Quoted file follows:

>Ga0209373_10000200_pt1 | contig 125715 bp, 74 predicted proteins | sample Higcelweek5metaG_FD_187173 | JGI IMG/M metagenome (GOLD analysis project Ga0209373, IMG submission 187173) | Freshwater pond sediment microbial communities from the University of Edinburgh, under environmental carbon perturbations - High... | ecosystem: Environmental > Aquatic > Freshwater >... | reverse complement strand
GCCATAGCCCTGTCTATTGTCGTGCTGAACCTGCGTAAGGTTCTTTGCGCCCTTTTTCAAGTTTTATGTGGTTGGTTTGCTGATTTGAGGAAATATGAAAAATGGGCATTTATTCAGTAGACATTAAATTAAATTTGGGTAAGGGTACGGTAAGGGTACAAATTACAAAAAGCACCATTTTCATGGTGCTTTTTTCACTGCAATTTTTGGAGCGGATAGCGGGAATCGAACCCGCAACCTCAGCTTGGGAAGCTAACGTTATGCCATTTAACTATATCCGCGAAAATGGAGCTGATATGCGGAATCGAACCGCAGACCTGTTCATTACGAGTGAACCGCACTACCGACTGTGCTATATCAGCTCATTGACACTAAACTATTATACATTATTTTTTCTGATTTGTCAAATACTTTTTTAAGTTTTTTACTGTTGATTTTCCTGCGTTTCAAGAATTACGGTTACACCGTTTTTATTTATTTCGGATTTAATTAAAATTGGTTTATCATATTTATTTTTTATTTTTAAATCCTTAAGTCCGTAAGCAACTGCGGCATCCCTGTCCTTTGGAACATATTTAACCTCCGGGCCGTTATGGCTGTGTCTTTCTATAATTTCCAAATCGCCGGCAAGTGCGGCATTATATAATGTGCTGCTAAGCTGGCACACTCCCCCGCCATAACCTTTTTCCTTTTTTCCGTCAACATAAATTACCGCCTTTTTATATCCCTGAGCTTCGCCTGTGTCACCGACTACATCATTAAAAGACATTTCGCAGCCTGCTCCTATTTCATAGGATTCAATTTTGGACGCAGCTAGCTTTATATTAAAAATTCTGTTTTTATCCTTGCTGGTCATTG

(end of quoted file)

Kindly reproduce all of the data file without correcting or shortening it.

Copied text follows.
>Ga0209373_10000200_pt1 | contig 125715 bp, 74 predicted proteins | sample Higcelweek5metaG_FD_187173 | JGI IMG/M metagenome (GOLD analysis project Ga0209373, IMG submission 187173) | Freshwater pond sediment microbial communities from the University of Edinburgh, under environmental carbon perturbations - High... | ecosystem: Environmental > Aquatic > Freshwater >... | reverse complement strand
GCCATAGCCCTGTCTATTGTCGTGCTGAACCTGCGTAAGGTTCTTTGCGCCCTTTTTCAAGTTTTATGTGGTTGGTTTGCTGATTTGAGGAAATATGAAAAATGGGCATTTATTCAGTAGACATTAAATTAAATTTGGGTAAGGGTACGGTAAGGGTACAAATTACAAAAAGCACCATTTTCATGGTGCTTTTTTCACTGCAATTTTTGGAGCGGATAGCGGGAATCGAACCCGCAACCTCAGCTTGGGAAGCTAACGTTATGCCATTTAACTATATCCGCGAAAATGGAGCTGATATGCGGAATCGAACCGCAGACCTGTTCATTACGAGTGAACCGCACTACCGACTGTGCTATATCAGCTCATTGACACTAAACTATTATACATTATTTTTTCTGATTTGTCAAATACTTTTTTAAGTTTTTTACTGTTGATTTTCCTGCGTTTCAAGAATTACGGTTACACCGTTTTTATTTATTTCGGATTTAATTAAAATTGGTTTATCATATTTATTTTTTATTTTTAAATCCTTAAGTCCGTAAGCAACTGCGGCATCCCTGTCCTTTGGAACATATTTAACCTCCGGGCCGTTATGGCTGTGTCTTTCTATAATTTCCAAATCGCCGGCAAGTGCGGCATTATATAATGTGCTGCTAAGCTGGCACACTCCCCCGCCATAACCTTTTTCCTTTTTTCCGTCAACATAAATTACCGCCTTTTTATATCCCTGAGCTTCGCCTGTGTCACCGACTACATCATTAAAAGACATTTCGCAGCCTGCTCCTATTTCATAGGATTCAATTTTGGACGCAGCTAGCTTTATATTAAAAATTCTGTTTTTATCCTTGCTGGTCATTG